One need not explain fully a phenomenon to recognize its existence and in this case to concede that the flag is an important symbol of nationhood and unity, created by the nation and endowed with certain attributes.

See also, Mr. Justice Rehnquist's dissenting opinion in Smith, 415 U.S. at 601-603, 94 S.Ct. 1242.

37. [W]e think it is self-evident that most, if not all, conduct associated with the United States flag is symbolic speech. Such conduct is normally engaged in with the intent to express some idea. Further, such conduct is invariably successful in communicating the idea. There is nothing equivocal about a flag-draped casket or a flag flying at half-mast at the death of a dignitary. Nor in this day and time is anyone likely to mistake the nature of the ideas expressed by a young person who desecrates his country's flag at an anti-war gathering.

Crosson v. Silver, 319 F.Supp. 1084, 1086 (D.Ariz.1970) (three-judge court).

As the three-judge court in Parker v. Morgan, 322 F.Supp. 585, 588 (W.D.N.C.1971) stated,

If the flag says anything at all, and we agree it often may in a given context, we think it says everything and is big enough to symbolize the variant viewpoints of a Dr. Spock and a General Westmoreland. With fine impartiality the flag may head up a peace parade and at the same time and place fly over a platoon of soldiers assigned to guard it. . . . Sometimes the flag represents government. Sometimes it may represent opposition to government. Always it represents America — in all its marvelous diversity.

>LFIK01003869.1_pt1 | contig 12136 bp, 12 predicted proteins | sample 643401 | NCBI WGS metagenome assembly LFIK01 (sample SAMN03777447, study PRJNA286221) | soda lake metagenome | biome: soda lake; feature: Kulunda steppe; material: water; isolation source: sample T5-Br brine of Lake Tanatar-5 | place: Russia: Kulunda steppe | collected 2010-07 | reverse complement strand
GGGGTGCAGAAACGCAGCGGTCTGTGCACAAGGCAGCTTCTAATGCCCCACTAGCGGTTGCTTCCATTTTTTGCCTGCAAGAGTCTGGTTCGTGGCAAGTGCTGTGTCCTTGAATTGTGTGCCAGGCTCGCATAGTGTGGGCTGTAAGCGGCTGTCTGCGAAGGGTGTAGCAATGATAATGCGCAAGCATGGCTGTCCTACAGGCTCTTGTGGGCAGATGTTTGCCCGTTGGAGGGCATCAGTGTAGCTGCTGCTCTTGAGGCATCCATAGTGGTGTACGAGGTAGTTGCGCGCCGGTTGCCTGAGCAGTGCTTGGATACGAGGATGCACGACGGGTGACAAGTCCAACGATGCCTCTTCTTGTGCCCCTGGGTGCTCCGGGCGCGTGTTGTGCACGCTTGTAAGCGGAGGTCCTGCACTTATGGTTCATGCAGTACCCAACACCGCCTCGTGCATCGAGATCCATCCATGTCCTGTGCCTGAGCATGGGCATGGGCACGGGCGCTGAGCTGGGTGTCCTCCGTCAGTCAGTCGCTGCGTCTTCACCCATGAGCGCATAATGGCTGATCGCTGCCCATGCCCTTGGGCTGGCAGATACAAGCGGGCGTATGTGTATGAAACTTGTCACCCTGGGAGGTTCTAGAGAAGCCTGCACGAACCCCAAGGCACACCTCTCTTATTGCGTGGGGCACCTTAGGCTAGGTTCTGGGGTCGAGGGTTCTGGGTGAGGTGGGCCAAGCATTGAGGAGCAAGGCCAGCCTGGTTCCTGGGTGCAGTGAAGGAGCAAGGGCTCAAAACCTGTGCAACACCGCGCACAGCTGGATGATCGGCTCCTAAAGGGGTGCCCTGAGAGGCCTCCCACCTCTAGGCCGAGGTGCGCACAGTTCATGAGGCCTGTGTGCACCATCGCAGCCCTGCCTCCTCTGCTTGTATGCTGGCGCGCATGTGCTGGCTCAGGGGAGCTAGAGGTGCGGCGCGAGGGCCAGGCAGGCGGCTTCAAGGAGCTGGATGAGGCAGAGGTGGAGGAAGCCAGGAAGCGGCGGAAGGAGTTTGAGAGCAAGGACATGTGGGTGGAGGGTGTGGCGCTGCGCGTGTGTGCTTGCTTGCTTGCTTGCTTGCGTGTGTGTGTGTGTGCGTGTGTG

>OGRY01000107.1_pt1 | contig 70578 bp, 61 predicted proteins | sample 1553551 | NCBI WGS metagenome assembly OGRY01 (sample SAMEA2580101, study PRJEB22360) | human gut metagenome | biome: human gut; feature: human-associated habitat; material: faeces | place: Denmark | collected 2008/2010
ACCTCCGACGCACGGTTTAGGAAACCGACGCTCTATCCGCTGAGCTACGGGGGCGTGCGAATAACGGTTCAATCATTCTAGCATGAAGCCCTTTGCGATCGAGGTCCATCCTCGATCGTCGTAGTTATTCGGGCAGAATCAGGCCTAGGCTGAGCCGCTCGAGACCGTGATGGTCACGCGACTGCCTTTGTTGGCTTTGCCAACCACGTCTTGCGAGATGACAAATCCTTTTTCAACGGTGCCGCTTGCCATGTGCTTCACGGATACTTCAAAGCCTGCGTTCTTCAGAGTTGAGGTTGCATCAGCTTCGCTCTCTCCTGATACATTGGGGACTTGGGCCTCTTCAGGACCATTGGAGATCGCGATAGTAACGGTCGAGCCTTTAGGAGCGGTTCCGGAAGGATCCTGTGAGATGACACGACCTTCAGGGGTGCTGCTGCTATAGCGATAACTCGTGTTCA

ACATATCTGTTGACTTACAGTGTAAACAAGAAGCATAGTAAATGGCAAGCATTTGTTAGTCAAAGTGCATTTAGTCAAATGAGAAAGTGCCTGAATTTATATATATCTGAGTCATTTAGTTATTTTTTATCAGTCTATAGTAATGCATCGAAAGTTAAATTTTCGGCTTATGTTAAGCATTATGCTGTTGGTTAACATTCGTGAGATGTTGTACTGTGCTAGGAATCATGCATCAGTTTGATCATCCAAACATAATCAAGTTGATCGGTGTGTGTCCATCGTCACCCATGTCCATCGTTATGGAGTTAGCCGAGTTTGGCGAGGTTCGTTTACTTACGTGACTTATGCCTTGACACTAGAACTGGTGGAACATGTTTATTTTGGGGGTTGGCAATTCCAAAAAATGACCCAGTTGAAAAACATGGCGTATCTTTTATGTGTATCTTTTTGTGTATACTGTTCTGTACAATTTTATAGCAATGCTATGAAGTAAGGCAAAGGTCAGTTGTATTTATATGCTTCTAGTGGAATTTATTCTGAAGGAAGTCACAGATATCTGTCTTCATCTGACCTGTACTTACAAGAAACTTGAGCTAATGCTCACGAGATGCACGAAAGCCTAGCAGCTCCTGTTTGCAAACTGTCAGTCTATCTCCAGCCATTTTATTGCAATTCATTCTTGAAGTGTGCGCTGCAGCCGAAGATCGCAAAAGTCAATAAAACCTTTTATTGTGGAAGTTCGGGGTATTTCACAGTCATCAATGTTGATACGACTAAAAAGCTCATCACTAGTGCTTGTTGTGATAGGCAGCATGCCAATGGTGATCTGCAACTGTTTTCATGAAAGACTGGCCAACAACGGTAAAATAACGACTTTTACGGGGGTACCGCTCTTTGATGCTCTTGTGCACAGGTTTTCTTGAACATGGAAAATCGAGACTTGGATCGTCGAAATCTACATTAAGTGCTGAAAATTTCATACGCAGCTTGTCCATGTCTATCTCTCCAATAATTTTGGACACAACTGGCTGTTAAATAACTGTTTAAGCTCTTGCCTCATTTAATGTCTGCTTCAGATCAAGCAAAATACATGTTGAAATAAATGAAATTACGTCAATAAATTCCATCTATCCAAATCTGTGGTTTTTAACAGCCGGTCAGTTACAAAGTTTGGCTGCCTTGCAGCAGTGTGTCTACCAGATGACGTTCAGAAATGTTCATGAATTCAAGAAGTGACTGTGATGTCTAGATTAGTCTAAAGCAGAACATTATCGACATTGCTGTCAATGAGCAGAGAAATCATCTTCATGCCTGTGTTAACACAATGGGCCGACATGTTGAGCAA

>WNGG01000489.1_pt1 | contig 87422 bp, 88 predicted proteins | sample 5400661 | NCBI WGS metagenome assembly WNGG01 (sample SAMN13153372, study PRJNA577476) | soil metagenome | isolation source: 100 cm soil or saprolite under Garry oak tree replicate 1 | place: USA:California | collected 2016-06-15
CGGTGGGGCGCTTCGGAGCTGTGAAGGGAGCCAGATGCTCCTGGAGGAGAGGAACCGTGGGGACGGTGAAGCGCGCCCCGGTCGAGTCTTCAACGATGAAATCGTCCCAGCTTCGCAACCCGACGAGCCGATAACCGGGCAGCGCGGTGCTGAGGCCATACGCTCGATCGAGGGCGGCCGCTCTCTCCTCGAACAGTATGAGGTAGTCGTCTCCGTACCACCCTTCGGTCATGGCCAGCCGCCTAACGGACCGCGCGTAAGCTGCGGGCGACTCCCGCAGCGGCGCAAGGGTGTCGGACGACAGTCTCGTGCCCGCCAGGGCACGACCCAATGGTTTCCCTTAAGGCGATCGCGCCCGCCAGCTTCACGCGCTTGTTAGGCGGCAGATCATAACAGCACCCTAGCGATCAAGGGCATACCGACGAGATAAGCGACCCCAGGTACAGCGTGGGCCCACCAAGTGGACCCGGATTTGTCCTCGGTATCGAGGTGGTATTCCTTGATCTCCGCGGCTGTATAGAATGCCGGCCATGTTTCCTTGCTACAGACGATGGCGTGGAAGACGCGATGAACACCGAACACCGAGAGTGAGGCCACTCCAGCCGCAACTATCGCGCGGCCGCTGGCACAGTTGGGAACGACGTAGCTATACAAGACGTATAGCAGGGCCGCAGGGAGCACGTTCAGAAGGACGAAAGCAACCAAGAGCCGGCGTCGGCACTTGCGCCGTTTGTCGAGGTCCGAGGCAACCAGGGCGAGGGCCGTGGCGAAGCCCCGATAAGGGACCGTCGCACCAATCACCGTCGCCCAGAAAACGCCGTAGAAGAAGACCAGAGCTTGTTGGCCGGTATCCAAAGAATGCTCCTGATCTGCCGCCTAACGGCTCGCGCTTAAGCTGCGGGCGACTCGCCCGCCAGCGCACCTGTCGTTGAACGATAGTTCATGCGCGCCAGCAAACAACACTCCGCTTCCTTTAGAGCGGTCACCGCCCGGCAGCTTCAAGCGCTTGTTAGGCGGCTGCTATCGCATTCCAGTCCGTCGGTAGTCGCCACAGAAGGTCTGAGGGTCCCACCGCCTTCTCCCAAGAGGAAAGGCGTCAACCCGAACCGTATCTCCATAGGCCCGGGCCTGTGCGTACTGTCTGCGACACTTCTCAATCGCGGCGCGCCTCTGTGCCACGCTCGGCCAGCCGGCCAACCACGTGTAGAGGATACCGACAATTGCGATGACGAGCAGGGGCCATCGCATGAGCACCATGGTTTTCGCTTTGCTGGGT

See also, Joyce v. United States, 147 U.S. App.D.C. 128, 454 F.2d 971, 973-976 (D.C. Cir. 1971), cert. denied, 405 U.S. 969, 92 S.Ct. 1188, 31 L.Ed.2d 242 (1972).

38. Goguen v. Smith, 471 F.2d at 99. See also, Cline v. Rockingham County Superior Court, 367 F.Supp. 1146, 1149 (D.N.H. 1973), aff'd on other grounds, 502 F.2d 789 (1 Cir. 1974).
39. 418 U.S. at 410, 94 S.Ct. at 2730.
40. Id.
41. Id. [D]enial of First Amendment protection for communicative conduct unnecessarily alienates those who do not possess verbal skills. Implicit in the notion that the First Amendment gives a man the right to say what he wants is the idea that a man must be able to form his own beliefs and opinions, that he is to be allowed to express his thoughts and beliefs in his own way, and that any suppression of either the formation or the expression of these beliefs and opinions is an affront to his dignity. Perhaps the artist in People v. Radich who wrapped a construction resembling a dead body in an American flag had not the eloquence to express in words his disgust and revulsion with America and its participation in what he believed to be an unjustified war.